In addition, we live in a rural community, and the local school seems to be quite good. I met with the principal and the local autism coordinator last summer, and I was pleasantly surprised by how well they handle certain things. As an example, the older children are tasked with the responsibility for keeping an eye out for special needs children, and making sure that they are safe, can participate, have ‘buddies’ during recess, etc. I asked my neighbour's children about this (the youngest is currently in her last year at this school, and the eldest attended until recently), and they both confirmed this practice and that there was definitely a sense of community, acceptance and watching out and helping those children with special needs. The youngest stated that she currently spends some of her recesses playing with a younger autistic boy, and that they both enjoy this time.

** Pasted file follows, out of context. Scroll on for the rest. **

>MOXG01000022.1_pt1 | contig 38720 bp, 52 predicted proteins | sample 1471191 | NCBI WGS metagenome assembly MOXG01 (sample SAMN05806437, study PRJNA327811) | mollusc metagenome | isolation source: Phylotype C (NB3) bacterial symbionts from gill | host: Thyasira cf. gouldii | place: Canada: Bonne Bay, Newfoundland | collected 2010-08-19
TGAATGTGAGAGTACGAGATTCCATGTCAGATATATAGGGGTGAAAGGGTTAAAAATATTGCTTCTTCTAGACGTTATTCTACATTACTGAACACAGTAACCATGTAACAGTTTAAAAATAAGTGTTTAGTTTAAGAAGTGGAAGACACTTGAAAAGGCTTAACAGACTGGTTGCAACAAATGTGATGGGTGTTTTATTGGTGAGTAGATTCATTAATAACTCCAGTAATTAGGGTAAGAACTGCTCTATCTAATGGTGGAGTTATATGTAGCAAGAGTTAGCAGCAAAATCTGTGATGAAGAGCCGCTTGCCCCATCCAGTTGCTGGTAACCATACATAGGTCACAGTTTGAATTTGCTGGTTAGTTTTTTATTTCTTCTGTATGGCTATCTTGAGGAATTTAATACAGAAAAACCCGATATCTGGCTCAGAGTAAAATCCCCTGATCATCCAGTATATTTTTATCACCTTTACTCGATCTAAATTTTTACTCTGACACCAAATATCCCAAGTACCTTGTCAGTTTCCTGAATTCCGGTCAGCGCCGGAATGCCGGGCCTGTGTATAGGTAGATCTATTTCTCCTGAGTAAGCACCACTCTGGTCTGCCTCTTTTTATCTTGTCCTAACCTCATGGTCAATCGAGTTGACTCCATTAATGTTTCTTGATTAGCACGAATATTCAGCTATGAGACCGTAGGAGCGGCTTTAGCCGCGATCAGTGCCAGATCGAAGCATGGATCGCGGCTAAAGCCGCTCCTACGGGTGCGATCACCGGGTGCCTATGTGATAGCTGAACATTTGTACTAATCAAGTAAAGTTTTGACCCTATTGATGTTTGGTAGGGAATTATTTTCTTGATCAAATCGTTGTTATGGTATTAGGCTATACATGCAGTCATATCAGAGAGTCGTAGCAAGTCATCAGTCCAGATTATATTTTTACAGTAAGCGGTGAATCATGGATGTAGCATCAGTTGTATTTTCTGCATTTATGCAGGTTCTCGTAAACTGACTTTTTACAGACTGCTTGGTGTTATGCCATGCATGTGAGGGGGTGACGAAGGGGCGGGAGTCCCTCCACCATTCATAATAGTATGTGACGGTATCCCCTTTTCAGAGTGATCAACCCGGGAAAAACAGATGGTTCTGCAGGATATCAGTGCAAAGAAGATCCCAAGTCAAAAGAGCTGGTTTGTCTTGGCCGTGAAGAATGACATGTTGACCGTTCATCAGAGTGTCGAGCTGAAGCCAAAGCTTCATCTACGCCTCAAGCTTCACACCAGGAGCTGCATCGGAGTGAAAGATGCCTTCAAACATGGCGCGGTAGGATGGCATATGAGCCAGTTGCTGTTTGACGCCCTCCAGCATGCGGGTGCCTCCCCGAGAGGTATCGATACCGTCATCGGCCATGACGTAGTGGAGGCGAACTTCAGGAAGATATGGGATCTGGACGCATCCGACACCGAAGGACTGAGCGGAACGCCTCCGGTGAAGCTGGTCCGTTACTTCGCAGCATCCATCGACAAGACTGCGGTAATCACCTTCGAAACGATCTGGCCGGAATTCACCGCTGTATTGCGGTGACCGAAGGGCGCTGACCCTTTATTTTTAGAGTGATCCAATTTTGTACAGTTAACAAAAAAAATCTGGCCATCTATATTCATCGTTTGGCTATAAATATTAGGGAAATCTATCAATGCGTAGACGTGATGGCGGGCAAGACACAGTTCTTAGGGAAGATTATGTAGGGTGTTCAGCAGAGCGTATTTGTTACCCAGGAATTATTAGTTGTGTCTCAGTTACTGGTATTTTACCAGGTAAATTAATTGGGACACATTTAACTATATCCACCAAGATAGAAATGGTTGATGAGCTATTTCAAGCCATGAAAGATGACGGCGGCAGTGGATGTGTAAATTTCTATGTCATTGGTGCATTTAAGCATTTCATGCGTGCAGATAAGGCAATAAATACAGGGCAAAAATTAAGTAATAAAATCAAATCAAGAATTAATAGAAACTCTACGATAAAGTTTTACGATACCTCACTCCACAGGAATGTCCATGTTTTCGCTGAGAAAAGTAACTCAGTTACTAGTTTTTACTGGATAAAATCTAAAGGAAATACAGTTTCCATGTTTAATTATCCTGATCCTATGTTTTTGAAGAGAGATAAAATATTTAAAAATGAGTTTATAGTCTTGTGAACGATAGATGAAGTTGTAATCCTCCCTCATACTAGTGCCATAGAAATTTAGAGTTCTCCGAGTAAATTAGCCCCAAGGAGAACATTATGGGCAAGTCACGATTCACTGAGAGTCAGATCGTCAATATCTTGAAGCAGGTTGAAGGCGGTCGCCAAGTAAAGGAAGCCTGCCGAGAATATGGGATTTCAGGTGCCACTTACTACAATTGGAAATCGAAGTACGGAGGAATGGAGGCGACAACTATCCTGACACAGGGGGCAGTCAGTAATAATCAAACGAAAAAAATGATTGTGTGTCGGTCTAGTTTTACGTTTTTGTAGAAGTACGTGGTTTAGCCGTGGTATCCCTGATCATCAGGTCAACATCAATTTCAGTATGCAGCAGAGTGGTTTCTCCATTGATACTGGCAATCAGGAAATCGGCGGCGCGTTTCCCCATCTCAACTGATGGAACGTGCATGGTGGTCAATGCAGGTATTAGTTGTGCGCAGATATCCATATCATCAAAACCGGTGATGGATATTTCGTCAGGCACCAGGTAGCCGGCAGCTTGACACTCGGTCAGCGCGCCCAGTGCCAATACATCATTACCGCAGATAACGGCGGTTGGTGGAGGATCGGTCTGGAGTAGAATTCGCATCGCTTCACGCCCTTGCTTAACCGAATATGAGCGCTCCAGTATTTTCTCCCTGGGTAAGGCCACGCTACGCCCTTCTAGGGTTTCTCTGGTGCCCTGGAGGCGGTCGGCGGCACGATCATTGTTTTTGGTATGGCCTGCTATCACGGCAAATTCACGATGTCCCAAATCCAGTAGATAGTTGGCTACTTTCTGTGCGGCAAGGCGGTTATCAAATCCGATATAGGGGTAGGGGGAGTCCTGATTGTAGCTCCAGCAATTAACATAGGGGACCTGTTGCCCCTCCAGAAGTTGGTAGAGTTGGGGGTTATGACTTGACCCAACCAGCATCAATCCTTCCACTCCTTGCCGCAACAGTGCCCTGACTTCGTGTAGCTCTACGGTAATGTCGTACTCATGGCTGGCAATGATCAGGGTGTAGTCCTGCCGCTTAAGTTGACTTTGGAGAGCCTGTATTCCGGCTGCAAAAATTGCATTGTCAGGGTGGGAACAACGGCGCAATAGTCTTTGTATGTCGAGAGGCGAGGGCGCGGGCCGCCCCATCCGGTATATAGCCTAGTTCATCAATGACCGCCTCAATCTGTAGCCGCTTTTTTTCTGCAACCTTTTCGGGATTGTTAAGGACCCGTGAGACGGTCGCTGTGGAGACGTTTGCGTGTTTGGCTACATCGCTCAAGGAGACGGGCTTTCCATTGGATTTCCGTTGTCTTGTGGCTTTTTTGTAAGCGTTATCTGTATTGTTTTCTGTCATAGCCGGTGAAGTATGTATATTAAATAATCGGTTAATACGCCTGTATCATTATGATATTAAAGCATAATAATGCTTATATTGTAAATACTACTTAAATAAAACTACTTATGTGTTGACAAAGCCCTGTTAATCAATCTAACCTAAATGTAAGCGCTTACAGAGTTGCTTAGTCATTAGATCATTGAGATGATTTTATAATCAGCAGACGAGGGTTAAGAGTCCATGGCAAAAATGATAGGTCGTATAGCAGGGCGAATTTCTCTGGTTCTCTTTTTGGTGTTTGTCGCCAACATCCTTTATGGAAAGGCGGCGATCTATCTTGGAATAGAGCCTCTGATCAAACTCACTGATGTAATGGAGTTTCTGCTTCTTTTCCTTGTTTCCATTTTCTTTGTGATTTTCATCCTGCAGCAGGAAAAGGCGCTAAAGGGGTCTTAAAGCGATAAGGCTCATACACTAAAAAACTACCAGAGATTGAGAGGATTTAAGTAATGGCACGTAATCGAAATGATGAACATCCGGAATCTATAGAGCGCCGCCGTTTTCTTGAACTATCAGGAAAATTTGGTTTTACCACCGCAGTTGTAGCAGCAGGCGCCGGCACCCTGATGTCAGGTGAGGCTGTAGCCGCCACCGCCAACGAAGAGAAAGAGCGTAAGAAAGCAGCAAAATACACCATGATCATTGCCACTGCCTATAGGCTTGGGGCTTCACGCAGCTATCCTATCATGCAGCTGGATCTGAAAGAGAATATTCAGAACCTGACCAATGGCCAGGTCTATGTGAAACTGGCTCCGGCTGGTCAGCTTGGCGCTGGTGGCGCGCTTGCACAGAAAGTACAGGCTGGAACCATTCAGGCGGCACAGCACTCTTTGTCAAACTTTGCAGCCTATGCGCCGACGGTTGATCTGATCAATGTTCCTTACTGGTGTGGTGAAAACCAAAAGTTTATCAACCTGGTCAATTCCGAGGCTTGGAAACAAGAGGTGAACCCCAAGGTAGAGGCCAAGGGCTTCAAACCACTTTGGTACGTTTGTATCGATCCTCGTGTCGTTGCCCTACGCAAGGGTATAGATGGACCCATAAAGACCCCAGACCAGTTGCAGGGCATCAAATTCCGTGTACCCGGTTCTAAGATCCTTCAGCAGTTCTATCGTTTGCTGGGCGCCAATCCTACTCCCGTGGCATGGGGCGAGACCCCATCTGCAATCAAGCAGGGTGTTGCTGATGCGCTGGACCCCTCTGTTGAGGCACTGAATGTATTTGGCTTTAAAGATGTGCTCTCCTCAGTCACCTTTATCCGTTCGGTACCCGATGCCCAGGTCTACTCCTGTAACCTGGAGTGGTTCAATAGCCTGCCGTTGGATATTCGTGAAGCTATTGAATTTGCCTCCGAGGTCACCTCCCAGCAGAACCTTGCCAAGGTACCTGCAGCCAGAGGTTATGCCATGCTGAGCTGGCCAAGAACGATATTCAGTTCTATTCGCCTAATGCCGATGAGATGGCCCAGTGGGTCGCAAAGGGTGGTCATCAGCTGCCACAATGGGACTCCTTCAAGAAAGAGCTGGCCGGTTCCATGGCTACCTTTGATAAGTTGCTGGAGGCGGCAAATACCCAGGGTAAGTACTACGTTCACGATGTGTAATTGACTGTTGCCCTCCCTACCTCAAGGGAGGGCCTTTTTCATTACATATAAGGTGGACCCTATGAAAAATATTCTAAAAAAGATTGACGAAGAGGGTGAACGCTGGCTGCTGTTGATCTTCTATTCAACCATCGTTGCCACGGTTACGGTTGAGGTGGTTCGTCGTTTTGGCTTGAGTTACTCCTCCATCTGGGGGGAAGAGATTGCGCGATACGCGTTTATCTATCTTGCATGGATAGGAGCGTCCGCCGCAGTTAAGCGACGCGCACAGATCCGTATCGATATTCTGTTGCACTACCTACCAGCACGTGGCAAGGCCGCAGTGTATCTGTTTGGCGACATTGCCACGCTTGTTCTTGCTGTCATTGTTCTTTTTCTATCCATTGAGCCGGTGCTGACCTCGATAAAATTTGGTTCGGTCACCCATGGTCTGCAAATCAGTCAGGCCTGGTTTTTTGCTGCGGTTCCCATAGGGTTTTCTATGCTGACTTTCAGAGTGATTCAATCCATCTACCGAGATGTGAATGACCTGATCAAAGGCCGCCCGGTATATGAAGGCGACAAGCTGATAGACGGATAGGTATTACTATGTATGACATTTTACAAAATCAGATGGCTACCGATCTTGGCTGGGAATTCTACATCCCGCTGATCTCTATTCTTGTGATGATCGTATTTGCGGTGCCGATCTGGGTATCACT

The other factor is that if the Bear starts K1 with the other children then she will be part of that year’s intake. She will be no more the 'new kid' than anyone else. By Grade 1 she would be familiar with the other children and them with her - part of the scenery. If she starts Grade 1 after missing K1 and K2 she will be the 'new kid’, and may have a tougher time being accepted by those who have already known each other for two years and have previously established friendships, groups, etc. Autism may make this even more difficult. My preference is therefore that she starts K1 on day one, just like everyone else.

So, DFO seems a natural choice, right?